Transforming Network Infrastructure for Cloud-Optimized 5G Services



Co-authored by:

Rajesh Gadiyar, CTO, Network Platforms Group, Intel Corp.

Kevin Shatzkamer, Vice President, Service Provider Strategy and Solutions, Dell EMC

Imagine the future – a scalable, composable and automated network infrastructure that meets the high-performance needs of tomorrow’s 5G services and makes it easy to build, deploy, manage, and provide assurance for new end-to-end applications. The new era of 5G networks will see technology and operational transformation, but also business innovations that result in intelligent applications consuming and generating data like never before. These intelligent applications will introduce a new set of requirements – latency, bandwidth, capacity, coverage – that drives a transformation of the entire end-to-end architecture, including the compute, network, and storage infrastructure. What used to be possible only in science fiction movies – flying drones, driverless cars and planes, machine-to-machine interactions, seamless communication around the globe – is fast becoming a reality.

Since 2012, the industry has experienced acceleration of changes leveraging the capabilities of compute, network, and storage virtualization to drive new capital and operational models, deliver new services, and improve overall service delivery economics. The new operational imperatives for Communications Service Providers (CoSPs), can largely be captured into three core technology shifts:

  • Leverage disaggregation of hardware and software stacks to shift workloads towards general purpose compute, such as Intel architecture.
  • Decouple core infrastructure and network services from applications and protocols, and expose those services as a platform to applications.
  • Develop a set of information models, data models and APIs to transform operations from bespoke processes and associated infrastructure scripts, to more unified automation frameworks that allow service providers to develop DevOps-style operational processes.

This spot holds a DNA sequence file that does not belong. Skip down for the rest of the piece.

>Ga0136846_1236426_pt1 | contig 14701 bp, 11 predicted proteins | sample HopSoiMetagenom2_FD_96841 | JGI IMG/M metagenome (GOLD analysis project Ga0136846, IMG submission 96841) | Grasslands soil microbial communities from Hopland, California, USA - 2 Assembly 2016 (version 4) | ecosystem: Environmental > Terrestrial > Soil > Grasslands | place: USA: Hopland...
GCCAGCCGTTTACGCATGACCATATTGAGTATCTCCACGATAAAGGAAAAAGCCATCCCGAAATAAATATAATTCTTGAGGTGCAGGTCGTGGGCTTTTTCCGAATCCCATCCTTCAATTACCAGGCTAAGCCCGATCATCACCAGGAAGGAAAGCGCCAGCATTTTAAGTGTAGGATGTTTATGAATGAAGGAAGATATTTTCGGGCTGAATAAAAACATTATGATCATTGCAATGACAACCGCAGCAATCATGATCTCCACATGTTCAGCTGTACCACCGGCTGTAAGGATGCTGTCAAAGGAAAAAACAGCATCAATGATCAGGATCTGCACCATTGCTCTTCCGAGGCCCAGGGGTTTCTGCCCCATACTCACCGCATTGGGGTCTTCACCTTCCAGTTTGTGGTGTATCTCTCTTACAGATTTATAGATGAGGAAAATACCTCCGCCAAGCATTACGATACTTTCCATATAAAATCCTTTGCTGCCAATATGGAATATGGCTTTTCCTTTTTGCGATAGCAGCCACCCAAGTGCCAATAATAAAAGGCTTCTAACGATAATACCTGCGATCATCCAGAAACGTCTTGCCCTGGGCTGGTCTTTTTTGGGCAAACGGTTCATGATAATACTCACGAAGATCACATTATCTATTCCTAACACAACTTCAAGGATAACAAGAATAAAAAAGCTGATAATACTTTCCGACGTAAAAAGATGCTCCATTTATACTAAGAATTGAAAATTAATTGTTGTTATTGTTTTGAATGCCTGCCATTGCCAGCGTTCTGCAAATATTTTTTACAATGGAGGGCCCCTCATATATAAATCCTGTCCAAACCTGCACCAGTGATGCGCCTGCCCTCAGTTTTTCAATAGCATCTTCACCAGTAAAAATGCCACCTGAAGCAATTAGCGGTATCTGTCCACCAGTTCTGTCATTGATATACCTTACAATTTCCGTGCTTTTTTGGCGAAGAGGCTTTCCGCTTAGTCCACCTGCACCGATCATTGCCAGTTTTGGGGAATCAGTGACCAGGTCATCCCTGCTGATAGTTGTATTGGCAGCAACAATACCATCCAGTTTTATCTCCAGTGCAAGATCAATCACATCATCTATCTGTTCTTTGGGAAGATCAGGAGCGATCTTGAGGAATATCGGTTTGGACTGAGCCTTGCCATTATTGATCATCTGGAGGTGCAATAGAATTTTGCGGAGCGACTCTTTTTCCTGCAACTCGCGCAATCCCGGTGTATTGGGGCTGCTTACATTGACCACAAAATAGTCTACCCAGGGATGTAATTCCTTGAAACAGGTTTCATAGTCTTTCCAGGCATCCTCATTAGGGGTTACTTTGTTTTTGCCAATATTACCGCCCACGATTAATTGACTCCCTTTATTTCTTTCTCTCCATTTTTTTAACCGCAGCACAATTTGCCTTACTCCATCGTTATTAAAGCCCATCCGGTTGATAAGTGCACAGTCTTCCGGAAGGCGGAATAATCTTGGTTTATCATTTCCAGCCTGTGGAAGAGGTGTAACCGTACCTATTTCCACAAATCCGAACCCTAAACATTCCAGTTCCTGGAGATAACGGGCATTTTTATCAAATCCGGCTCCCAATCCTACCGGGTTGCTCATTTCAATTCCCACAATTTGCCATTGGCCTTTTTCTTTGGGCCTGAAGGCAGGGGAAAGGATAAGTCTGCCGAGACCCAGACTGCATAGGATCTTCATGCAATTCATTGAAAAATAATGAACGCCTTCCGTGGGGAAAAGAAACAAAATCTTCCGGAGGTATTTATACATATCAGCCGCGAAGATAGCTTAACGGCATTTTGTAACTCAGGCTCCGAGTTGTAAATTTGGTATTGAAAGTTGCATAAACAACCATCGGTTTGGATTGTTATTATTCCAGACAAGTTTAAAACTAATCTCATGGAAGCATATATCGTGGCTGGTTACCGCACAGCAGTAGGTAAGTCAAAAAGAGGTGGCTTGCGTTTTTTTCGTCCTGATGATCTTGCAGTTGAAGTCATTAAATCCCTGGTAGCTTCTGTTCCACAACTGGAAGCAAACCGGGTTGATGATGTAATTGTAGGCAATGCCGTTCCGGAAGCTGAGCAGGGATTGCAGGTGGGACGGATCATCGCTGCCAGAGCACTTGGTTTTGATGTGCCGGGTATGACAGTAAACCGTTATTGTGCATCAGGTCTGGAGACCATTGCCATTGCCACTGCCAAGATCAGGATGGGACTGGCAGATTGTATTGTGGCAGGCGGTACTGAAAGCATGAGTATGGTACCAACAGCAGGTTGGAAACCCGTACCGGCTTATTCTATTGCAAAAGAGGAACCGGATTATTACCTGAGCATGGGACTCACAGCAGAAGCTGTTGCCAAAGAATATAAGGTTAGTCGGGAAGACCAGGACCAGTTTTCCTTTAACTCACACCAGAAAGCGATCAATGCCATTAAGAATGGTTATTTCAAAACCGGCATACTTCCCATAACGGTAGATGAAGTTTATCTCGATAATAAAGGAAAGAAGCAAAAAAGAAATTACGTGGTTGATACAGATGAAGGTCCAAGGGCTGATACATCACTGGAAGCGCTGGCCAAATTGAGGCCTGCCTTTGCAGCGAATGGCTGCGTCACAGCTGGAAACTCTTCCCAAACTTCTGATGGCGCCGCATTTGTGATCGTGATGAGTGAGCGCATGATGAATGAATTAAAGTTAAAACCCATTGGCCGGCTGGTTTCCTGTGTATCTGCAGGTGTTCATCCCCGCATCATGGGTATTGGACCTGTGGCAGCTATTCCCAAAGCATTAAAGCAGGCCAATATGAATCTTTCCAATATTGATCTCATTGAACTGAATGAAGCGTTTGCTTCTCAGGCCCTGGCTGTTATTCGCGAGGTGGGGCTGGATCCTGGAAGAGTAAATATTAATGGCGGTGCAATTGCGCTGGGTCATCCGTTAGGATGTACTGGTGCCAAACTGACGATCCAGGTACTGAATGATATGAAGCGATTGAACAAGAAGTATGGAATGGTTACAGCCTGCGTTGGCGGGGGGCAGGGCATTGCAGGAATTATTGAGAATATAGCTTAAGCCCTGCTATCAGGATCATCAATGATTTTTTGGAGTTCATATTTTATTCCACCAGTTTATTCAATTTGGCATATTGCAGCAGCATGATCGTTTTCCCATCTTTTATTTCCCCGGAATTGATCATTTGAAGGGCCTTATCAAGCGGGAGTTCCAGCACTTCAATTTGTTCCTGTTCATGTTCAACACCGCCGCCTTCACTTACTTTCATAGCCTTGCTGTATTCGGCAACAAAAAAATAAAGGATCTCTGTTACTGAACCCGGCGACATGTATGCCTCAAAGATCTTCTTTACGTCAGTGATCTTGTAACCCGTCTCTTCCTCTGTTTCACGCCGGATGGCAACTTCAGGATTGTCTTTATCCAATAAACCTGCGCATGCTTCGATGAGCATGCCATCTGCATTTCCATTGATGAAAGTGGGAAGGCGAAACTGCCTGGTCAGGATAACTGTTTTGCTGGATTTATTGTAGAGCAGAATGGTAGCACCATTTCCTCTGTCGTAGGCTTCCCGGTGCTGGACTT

Every decade, the mobile industry goes through a major upgrade cycle of their network architecture – from the Radio Access Network (RAN) to the Packet Core – to meet the insatiable demand of smart mobile devices and the new generation of applications and services.

The impending 5G transition, with significant advances in bandwidth, latency and quality of service, will unleash a new wave of services including enhanced mobile broadband, connected cars, drones, smart retail, industrial robots and much more.

Why a Software-Defined Infrastructure Is Critical to the 5G Transition

The advent of smart everything and the growing amount of data traffic is already putting immense pressure on the network infrastructure. The CoSPs – aka telco operators – have a business challenge: How do they deal with this increased traffic efficiently at a lower cost and allow for rapid deployment of end to end services to grow business.

This motivates the CoSPs to aggressively transform their network by virtualizing network functions on cloud infrastructure with Network Function Virtualization (NFV) and Software Defined Networks (SDN). The result is a homogeneous infrastructure that utilizes standard high volume Intel servers that deliver TCO benefits as well as the cloud scale necessary for next generation of applications and services. The NFV deployments are already happening, and over the last three years we have seen strong commitment from CoSPs around the globe.